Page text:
I believe the reviewer did made an effort to read it but was so turned off he can't bring himself to finish the paper. Have you ever read a book where you just couldn't bring yourself to finish it no matter how much you force yourself because the argument just didn't add up , or it is just plain boring because it is obvious that it is a recording of someone's excessive mental proliferation. We can discuss the various mistakes in there if you like.

I actually don't have an issue with monks who spent many years developing meditation then write a book on meditation techniques such as Satipatthana. I am not too sure about a bhikkhu spending a lot of his time proliferating about satipatthana and writing about Satipatthana ( and numerous other things/ books) when he could be using that time in the monastic life to develop it instead. It shows through his writing . What the reviewer wrote was just right on.


" I am sure after a few more years of study, reflection and
meditation this bhikkhu might have dug deep enough into the fundamental
premises of Theravadan Buddhism to find a need to revise his effort and
present us with something more worthy to read."

.
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Re: Historical researches about the origin of Pitakas?

Postby Bhikkhu Pesala » Sat Sep 10, 2011 3:27 pm

The Four Great References are a good place to start, but if you really want to understand then do more practice. The Dhamma cannot be understood by reasoning alone, as the Mahāsī Sayādaw says in his Discourse on Dependent Origination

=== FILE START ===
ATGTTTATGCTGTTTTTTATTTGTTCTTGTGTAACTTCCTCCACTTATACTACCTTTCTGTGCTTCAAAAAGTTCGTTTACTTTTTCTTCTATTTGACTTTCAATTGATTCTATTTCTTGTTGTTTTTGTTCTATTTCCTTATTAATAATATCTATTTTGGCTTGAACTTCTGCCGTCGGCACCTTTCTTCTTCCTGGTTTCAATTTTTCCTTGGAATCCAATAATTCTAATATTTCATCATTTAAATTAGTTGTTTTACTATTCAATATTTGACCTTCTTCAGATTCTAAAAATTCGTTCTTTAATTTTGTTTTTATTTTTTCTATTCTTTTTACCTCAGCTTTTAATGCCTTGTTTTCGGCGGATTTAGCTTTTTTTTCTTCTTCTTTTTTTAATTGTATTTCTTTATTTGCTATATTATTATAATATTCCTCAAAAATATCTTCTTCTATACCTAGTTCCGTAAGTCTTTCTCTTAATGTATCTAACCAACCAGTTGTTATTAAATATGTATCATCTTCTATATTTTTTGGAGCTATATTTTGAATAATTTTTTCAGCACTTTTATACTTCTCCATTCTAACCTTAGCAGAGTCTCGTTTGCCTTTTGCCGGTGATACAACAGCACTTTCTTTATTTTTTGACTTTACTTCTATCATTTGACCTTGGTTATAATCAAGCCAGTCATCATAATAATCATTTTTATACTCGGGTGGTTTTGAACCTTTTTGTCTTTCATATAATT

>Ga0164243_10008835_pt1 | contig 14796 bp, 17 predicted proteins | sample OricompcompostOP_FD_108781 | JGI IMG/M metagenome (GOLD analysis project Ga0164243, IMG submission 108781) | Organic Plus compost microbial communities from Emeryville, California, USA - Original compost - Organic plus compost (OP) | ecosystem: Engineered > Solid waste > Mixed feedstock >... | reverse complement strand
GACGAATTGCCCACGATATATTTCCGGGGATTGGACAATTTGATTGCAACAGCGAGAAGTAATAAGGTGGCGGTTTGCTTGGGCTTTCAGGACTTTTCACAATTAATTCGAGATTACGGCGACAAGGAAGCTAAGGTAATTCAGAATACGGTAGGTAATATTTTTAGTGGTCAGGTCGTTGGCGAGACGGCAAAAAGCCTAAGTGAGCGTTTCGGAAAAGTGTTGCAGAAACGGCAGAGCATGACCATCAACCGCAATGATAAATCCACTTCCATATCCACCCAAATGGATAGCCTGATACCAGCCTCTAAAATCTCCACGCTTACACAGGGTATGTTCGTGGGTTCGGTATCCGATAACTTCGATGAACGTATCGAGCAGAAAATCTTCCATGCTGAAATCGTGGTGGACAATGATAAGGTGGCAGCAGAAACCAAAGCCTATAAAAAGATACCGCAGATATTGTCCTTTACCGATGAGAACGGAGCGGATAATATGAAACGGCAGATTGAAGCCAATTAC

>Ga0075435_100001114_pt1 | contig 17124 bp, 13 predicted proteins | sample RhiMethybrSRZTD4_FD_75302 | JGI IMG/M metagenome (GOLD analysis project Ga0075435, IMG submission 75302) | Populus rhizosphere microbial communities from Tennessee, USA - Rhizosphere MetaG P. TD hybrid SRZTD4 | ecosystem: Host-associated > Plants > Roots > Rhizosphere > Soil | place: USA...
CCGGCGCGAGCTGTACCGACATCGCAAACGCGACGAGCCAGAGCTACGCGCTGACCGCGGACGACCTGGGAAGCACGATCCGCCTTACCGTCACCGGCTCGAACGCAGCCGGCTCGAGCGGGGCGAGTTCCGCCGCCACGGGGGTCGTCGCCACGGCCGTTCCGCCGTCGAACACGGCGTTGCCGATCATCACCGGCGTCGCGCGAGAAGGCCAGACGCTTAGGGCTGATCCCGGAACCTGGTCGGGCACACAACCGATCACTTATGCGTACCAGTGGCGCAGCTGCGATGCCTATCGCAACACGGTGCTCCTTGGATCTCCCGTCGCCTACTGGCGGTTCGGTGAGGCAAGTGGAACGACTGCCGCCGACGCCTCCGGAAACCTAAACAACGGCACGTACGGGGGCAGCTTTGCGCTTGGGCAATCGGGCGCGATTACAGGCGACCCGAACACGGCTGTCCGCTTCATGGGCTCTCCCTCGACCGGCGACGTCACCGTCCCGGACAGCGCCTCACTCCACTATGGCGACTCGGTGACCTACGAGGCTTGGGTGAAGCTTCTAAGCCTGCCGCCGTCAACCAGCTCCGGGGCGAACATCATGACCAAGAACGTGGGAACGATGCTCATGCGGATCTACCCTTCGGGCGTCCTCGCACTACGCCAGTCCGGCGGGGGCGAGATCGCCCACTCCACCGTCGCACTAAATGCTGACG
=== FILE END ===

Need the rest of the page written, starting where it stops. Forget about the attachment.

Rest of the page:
When the Buddha was first considering whether or not to teach, he thought, “This truth that I have realised is very profound. Though it is sublime and conducive to inner peace, it is hard to understand. Since it is subtle and not accessible to mere intellect and logic, it can be realised only by the wise.”

Too much discrimination (paññā) and not enough faith (saddhā) will only lead to more doubts. Reading, discussing, and reflection all involve discursive thought and intellect. There comes a point where they cannot penetrate any further, then one has to let go of analytical thinking, and return to the meditation cushion or the walking path.

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Re: Historical researches about the origin of Pitakas?

Postby Zom » Sat Sep 10, 2011 7:10 pm

I actually don't have an issue with monks who spent many years developing meditation then write a book on meditation techniques such as Satipatthana. I am not too sure about a bhikkhu spending a lot of his time proliferating about satipatthana and writing about Satipatthana ( and numerous other things/ books) when he could be using that time in the monastic life to develop it instead. It shows through his writing . What the reviewer wrote was just right on.